The earliest sacrifice mentioned in Scripture is ment of the group is found to be strikingly the burnt-offering of Abel (Gen. iv. 4, 5). Brief accordant.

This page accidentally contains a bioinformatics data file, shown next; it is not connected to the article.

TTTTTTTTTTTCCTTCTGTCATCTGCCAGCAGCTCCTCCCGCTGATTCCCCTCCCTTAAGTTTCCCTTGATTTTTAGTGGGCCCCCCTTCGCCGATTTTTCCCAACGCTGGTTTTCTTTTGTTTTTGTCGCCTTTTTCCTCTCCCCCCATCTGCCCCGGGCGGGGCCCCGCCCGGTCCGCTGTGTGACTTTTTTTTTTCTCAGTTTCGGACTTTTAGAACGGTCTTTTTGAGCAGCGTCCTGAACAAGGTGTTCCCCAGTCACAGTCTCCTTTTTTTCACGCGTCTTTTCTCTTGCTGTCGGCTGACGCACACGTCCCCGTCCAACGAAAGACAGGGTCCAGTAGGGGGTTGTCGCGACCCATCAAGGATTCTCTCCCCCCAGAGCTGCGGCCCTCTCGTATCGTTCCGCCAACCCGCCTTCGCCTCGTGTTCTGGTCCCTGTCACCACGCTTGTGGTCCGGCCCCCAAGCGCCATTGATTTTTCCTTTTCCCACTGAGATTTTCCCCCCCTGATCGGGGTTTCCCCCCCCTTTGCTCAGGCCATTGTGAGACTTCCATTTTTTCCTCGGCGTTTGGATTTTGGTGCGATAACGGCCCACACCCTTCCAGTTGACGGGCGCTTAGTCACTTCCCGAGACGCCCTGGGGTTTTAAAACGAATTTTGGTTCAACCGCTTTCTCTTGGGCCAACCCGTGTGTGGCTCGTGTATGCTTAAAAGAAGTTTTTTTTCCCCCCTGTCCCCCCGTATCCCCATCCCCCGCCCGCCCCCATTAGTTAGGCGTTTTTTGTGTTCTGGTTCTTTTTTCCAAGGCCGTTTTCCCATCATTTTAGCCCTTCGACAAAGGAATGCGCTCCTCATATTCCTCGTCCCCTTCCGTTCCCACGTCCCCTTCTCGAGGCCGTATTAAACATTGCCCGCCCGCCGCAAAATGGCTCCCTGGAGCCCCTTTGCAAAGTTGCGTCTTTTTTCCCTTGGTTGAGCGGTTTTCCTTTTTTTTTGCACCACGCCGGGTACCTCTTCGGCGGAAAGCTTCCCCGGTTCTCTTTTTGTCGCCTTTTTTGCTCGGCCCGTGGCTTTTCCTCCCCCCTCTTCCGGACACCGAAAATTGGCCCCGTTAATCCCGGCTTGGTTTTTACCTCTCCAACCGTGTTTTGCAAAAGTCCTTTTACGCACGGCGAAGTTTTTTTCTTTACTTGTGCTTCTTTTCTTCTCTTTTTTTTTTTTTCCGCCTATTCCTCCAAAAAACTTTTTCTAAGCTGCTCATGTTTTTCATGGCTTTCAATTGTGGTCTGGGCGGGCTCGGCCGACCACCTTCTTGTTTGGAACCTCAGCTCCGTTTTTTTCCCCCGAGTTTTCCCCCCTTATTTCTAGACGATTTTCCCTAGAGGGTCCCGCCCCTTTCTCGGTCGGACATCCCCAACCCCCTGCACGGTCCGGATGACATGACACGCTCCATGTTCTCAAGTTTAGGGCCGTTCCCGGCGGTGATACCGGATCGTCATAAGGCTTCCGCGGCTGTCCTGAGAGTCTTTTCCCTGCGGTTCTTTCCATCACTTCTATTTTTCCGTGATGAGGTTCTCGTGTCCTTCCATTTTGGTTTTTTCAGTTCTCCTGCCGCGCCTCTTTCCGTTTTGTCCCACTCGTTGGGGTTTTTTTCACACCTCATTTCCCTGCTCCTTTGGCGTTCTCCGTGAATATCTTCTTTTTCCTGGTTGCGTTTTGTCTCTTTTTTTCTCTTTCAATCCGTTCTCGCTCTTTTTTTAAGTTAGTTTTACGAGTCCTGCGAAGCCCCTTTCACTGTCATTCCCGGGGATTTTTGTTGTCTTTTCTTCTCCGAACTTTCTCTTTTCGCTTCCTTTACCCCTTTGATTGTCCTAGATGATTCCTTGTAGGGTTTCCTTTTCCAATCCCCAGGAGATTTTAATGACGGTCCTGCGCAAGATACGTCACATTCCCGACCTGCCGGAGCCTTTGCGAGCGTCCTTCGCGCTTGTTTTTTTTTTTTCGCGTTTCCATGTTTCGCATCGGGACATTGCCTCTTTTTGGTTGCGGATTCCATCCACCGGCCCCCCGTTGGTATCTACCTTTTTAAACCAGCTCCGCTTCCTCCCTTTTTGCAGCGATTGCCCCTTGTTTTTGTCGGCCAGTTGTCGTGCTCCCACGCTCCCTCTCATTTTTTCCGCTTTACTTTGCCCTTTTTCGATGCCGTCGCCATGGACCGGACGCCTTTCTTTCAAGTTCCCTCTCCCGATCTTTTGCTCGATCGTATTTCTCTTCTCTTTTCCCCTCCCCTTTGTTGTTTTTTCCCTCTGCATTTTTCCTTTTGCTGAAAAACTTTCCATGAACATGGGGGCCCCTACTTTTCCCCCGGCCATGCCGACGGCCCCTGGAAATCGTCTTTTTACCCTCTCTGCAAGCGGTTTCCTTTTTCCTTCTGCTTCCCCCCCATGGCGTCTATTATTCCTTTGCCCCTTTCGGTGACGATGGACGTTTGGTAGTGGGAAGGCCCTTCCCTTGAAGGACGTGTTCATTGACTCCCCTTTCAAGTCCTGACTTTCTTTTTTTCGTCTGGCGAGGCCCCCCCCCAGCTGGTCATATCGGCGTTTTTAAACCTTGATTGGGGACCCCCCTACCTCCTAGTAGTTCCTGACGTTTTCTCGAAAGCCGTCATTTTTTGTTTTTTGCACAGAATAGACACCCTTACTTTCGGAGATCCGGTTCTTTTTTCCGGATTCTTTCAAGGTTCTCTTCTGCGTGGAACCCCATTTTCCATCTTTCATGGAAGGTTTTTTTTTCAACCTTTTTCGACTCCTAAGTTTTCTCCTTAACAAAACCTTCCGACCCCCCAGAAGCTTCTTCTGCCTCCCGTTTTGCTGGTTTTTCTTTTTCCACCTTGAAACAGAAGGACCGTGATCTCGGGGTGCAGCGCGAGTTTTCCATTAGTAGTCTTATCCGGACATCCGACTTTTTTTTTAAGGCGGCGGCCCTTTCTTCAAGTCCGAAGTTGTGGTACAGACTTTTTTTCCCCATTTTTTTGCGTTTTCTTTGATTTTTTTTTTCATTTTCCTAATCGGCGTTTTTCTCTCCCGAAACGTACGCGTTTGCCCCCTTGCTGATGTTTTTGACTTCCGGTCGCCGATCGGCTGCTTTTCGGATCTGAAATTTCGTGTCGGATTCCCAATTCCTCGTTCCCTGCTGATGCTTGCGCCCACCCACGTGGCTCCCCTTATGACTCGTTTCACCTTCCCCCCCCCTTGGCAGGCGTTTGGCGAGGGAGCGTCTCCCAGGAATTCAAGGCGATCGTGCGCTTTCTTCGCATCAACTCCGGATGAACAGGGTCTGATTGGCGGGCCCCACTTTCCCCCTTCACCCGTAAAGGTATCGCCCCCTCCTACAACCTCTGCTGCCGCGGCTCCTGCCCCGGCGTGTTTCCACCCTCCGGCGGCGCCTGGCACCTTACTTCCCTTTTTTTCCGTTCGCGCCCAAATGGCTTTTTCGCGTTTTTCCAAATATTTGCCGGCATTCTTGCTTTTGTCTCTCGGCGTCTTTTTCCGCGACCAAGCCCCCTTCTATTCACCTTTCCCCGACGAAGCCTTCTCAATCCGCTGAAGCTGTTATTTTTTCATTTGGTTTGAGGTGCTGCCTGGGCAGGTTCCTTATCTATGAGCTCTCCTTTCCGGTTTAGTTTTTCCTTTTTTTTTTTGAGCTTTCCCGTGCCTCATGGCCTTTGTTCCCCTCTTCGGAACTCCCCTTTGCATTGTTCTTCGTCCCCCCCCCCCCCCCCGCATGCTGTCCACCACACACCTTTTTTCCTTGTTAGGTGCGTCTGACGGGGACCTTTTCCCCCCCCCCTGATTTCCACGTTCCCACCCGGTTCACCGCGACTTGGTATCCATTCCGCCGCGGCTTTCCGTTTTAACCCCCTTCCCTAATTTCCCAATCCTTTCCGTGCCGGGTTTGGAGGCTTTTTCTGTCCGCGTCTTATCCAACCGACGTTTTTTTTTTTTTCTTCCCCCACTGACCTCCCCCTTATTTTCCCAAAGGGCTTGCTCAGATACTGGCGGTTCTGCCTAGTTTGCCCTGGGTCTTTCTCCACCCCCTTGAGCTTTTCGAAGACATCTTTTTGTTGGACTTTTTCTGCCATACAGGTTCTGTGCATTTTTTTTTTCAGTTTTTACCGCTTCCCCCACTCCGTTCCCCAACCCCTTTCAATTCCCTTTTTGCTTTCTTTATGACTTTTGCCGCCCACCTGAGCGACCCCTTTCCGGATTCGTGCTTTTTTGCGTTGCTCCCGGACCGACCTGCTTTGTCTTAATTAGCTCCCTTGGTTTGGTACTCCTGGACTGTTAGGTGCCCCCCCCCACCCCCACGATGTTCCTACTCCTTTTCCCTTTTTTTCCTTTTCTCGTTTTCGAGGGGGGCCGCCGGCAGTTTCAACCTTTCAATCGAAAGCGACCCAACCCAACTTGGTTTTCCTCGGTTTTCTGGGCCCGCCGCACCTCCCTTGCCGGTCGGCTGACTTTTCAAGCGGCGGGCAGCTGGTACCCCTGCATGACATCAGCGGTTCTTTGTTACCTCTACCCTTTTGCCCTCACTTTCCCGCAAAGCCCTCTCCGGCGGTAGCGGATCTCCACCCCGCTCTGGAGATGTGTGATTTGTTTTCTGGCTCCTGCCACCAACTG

but full of meaning is the record, for it tells us But ere we go on to speak of the several that the Lord had respect unto Abel and his oblations now instituted, let us glean such notices offering ; but to Cain and to his offering he of sacrifice as the earlier Scriptures afford. These had not respect,”-thus proving the divine apnotices are of the most incidental kind, and pointment of sacrifice,- for not after man's desingularly few, considering the supreme import- vice will the Lord be worshipped, but only in a way marked out and prescribed by himself, the same from the beginning down through all (Mark vii. 7). Next comes the burnt-offering of the ages; but the further back, the higher and Noah, when “the Lord smelled a sweet savour," purer seems to have been the knowledge of God. and “set his bow in the cloud,” in token of For with the earlier patriarchs God walked and his covenant of mercy (Gen. viii. 20, 21; ix. 13). talked, awakening, by personal intercourse and Then follow the offerings of Abraham, whose teaching on his part, that acquaintance with himaltars built here, built there, as he journeyed self for which man was created; for as speech lies along a land not his own, marked a life of faith, dormant in the heart of a child till called into and betokened the presence of a reconciled God exercise by the speech which he hears around (Gen. xii. 7, 8; xiii. 4). Of Isaac there is the him, so it is only his own “I am the Lord," that one instance at Beersheba, where he builds an calls forth the response "Thou art my God."* altar to the God of his father Abraham (Gen. But whatever that earlier light, and whatever xxvi. 23–25); but that sacrifice was to him no the subsequent darkness, we now reach a period strange thing is plain from the touching words when the Scriptures disclose a fuller revelation on Mount Moriah, “My father! behold the fire both of man's duty and of the way of salvation. and the wood, but where is the lamb for a burnt. For the chosen people are to be taken into coveoffering?” (Gen. xxii. 7). Of Jacob, too, the notices nant with Jehovah; and, as preparatory to that are scant. When re-entering Canaan, he rears august transaction, the law, at first written in the an altar in the field bought of the sons of Hamor, heart, but now well-nigh obliterated, is spoken calling it El-elohe-Israel (Gen. xxxiii. 18-20). to the ear with "the voice of words,” and alterAnd when, after long years of vicissitude, Bethel wards engraven on tables of stone: the gospel is made his dwelling-place, an altar is erected to rite of sacrifice too is enjoined anew, with proHim who had there appeared to him in the day mise of divine acceptance. The circumstances of his distress, when he fled from the face of Esau are of dread solemnity. For the people are his brother; and that hallowed spot is made yet brought out of the camp to meet with God, and more memorable, for there God"talks” with him, stand at the nether part of Mount Sinai, which and the promise is renewed,—" Thy name shall is altogether on a smoke, because the Lord not be called any more Jacob, but Israel shall descends upon it in fire; and the smoke thereof be thy name (Gen. xxxv. 1-15). And yet ascends as the smoke of a furnace, and the whole again, when full of years, and about to go down mount quakes greatly (Ex. xix. 17–20). And with his sons into Egypt, we find him sacrificing so terrible is the sight that the people remove to the God of his father Isaac, and this at Beer- and stand afar off (Ex. xx. 18), and even Moses sheba (Gen. xlvi. 1-3), the place where Isaac is overcome of terror (Heb. xii. 21). But immehimself had sacrificed, and perhaps was wont to diately they are reassured. An altar of earth sacrifice; for these few instances of sacrificial shalt thou make unto me, and shalt sacrifice worship are to be viewed as but illustrations of thereon thy burnt - offerings ...... in all places what we may well believe to have been the where I record my name I will come unto thee, patriarchal usage and custom.*